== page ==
At the barricade of the Rue des Menetriers, a well-dressed man distributed money to the workmen. At the barricade of the Rue Grenetat, a horseman made his appearance and handed to the one who seemed to be the commander of the barricade what had the appearance of a roll of silver. "Here," said he, "this is to pay expenses, wine, et caetera." A light-haired young man, without a cravat, went from barricade to barricade, carrying pass-words. Another, with a naked sword, a blue police cap on his head, placed sentinels. In the interior, beyond the barricades, the wine-shops and porters' lodges were converted into guard-houses. Otherwise the riot was conducted after the most scientific military tactics. The narrow, uneven, sinuous streets, full of angles and turns, were admirably chosen; the neighborhood of the Halles, in particular, a network of streets more intricate than a forest. The Society of the Friends of the People had, it was said, undertaken to direct the insurrection in the Quartier Sainte-Avoye. A man killed in the Rue du Ponceau who was searched had on his person a plan of Paris.
That which had really undertaken the direction of the uprising was a sort of strange impetuosity which was in the air. The insurrection had abruptly built barricades with one hand, and with the other seized nearly all the posts of the garrison. In less than three hours, like a train of powder catching fire, the insurgents had invaded and occupied, on the right bank, the Arsenal, the Mayoralty of the Place Royale, the whole of the Marais, the Popincourt arms manufactory, la Galiote, the Chateau-d'Eau, and all the streets near the Halles; on the left bank, the barracks of the Veterans, Sainte-Pelagie, the Place Maubert, the powder magazine of the Deux-Moulins, and all the barriers. At five o'clock in the evening, they were masters of the Bastille, of the Lingerie, of the Blancs-Manteaux; their scouts had reached the Place des Victoires, and menaced the Bank, the Petits-Peres barracks, and the Post-Office. A third of Paris was in the hands of the rioters.
The conflict had been begun on a gigantic scale at all points; and, as a result of the disarming domiciliary visits, and armorers' shops hastily invaded, was, that the combat which had begun with the throwing of stones was continued with gun-shots.
About six o'clock in the evening, the Passage du Saumon became the field of battle. The uprising was at one end, the troops were at the other. They fired from one gate to the other. An observer, a dreamer, the author of this book, who had gone to get a near view of this volcano, found himself in the passage between the two fires. All that he had to protect him from the bullets was the swell of the two half-columns which separate the shops; he remained in this delicate situation for nearly half an hour.
Meanwhile the call to arms was beaten, the National Guard armed in haste, the legions emerged from the Mayoralities, the regiments from their barracks. Opposite the passage de l'Ancre a drummer received a blow from a dagger. Another, in the Rue du Cygne, was assailed by thirty young men who broke his instrument, and took away his sword. Another was killed in the Rue Grenier-Saint-Lazare. In the Rue-Michelle-Comte, three officers fell dead one after the other. Many of the Municipal Guards, on being wounded, in the Rue des Lombards, retreated.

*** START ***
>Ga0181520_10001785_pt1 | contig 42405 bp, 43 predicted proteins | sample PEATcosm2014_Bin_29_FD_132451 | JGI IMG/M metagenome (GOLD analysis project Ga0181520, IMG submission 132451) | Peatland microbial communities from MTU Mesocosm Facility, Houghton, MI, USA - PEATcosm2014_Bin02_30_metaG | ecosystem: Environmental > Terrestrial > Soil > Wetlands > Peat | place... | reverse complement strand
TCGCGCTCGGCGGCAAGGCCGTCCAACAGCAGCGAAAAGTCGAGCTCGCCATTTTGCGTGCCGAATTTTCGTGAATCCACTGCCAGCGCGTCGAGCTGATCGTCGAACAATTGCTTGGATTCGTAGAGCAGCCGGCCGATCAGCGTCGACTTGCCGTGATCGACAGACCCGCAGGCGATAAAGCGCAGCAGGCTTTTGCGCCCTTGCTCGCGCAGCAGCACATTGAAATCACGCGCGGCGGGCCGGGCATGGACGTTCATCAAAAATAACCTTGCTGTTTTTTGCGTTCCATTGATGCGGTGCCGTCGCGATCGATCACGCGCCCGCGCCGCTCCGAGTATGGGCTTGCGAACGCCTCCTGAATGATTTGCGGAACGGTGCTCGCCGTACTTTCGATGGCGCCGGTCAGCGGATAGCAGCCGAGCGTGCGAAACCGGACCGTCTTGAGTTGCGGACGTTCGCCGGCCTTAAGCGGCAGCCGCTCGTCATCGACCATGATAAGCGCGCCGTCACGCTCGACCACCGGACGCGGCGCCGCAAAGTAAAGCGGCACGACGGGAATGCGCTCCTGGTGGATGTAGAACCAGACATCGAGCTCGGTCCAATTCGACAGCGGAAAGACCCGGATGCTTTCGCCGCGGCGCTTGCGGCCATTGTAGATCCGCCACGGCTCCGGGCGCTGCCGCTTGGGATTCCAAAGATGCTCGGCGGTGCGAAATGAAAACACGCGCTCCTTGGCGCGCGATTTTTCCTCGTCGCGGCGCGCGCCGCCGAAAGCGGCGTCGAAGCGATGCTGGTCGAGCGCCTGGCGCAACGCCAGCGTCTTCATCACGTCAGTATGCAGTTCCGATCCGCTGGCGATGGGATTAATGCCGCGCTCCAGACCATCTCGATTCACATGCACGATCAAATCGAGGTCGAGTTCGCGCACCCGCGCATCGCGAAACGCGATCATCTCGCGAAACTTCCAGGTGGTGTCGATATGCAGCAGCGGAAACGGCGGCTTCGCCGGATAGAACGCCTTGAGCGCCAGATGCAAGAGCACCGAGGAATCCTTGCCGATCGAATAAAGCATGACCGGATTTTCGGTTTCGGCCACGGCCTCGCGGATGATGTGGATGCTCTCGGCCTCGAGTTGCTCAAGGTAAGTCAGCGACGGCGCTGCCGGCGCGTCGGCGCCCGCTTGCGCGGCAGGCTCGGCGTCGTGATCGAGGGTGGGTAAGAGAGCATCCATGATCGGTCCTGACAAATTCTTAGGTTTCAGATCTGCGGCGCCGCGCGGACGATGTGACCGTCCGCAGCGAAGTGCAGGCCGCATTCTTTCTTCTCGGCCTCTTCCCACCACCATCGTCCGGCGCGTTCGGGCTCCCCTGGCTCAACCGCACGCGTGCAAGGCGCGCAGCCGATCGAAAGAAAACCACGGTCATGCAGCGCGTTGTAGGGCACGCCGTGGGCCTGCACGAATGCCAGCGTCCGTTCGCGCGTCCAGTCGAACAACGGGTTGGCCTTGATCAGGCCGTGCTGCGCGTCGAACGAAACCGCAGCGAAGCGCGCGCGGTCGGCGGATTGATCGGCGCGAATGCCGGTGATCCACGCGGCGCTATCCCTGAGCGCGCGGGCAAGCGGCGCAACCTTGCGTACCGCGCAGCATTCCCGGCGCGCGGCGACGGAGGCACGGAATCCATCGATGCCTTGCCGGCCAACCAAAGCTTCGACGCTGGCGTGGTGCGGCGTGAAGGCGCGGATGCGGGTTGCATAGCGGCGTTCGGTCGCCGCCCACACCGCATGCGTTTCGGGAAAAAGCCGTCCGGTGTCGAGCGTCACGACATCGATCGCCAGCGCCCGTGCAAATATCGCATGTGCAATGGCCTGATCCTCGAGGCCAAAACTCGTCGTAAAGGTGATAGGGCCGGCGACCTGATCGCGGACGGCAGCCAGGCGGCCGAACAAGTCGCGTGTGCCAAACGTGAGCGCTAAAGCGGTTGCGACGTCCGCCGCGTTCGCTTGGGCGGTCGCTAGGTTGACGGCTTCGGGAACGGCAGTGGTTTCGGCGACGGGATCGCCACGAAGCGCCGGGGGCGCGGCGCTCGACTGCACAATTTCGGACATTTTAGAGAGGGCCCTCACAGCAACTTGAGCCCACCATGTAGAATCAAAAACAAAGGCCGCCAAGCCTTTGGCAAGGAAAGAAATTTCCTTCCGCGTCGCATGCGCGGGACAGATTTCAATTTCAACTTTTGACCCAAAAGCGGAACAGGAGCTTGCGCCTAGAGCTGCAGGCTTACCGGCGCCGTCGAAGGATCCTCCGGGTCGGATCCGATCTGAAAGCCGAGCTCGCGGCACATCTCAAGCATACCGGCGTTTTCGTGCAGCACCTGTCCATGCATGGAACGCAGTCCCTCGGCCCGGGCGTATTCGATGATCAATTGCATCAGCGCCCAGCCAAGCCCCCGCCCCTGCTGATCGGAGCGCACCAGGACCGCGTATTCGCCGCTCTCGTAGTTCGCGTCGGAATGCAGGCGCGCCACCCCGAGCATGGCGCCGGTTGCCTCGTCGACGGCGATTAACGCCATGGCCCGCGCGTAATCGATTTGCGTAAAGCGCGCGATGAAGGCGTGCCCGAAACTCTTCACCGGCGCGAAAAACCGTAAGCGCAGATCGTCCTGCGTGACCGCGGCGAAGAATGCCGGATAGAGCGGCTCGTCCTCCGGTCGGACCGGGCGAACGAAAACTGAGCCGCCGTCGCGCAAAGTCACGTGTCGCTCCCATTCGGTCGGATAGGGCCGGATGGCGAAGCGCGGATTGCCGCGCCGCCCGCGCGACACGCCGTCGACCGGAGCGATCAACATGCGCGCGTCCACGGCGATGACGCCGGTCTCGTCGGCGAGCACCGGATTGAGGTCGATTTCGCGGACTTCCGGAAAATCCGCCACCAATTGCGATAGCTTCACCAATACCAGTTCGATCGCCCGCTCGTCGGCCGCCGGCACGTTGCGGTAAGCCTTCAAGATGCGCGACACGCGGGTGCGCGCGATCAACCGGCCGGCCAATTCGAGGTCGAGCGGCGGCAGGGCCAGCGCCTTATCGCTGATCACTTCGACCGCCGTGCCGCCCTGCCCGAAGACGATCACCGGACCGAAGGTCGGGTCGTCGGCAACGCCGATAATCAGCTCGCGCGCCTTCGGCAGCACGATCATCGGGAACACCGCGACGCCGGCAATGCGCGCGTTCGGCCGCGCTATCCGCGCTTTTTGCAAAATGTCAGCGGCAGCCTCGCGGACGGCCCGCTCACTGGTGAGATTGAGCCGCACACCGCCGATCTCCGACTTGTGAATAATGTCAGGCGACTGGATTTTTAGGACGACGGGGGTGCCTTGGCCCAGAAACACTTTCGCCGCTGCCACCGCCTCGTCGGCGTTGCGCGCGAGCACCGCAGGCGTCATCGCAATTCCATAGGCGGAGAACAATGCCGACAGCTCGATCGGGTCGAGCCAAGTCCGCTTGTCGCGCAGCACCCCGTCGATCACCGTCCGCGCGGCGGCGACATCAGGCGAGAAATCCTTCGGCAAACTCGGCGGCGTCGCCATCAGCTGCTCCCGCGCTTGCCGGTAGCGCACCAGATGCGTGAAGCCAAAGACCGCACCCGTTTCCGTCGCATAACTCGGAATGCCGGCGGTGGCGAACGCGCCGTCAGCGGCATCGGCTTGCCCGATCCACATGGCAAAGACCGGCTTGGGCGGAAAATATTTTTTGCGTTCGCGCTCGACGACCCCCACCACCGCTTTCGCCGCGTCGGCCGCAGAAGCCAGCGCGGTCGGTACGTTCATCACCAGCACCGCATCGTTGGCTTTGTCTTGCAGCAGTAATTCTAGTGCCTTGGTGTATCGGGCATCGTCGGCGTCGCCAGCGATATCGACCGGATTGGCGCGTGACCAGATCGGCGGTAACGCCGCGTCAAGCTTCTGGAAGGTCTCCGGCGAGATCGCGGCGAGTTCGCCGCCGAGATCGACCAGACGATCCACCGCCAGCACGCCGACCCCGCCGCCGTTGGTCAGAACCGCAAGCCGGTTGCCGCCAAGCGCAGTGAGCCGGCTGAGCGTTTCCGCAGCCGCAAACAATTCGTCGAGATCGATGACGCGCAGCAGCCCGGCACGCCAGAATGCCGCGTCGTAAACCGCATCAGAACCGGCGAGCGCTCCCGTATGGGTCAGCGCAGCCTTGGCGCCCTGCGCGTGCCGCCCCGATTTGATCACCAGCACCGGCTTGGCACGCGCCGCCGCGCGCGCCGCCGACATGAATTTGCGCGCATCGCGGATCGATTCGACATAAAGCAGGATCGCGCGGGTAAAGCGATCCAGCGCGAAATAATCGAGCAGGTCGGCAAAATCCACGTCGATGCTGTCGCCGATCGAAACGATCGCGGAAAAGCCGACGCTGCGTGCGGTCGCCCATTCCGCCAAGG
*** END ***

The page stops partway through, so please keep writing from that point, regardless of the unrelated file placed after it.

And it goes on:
In front of the Cour-Batave, a detachment of National Guards found a red flag bearing the following inscription: Republican revolution, No. 127. Was this a revolution, in fact?
The insurrection had made of the centre of Paris a sort of inextricable, tortuous, colossal citadel.
There was the hearth; there, evidently, was the question. All the rest was nothing but skirmishes. The proof that all would be decided there lay in the fact that there was no fighting going on there as yet.
In some regiments, the soldiers were uncertain, which added to the fearful uncertainty of the crisis. They recalled the popular ovation which had greeted the neutrality of the 53d of the Line in July, 1830. Two intrepid men, tried in great wars, the Marshal Lobau and General Bugeaud, were in command, Bugeaud under Lobau. Enormous patrols, composed of battalions of the Line, enclosed in entire companies of the National Guard, and preceded by a commissary of police wearing his scarf of office, went to reconnoitre the streets in rebellion. The insurgents, on their side, placed videttes at the corners of all open spaces, and audaciously sent their patrols outside the barricades. Each side was watching the other. The Government, with an army in its hand, hesitated; the night was almost upon them, and the Saint-Merry tocsin began to make itself heard. The Minister of War at that time, Marshal Soult, who had seen Austerlitz, regarded this with a gloomy air.
These old sailors, accustomed to correct manoeuvres and having as resource and guide only tactics, that compass of battles, are utterly disconcerted in the presence of that immense foam which is called public wrath.
The National Guards of the suburbs rushed up in haste and disorder. A battalion of the 12th Light came at a run from Saint-Denis, the 14th of the Line arrived from Courbevoie, the batteries of the Military School had taken up their position on the Carrousel; cannons were descending from Vincennes.
Solitude was formed around the Tuileries. Louis Philippe was perfectly serene.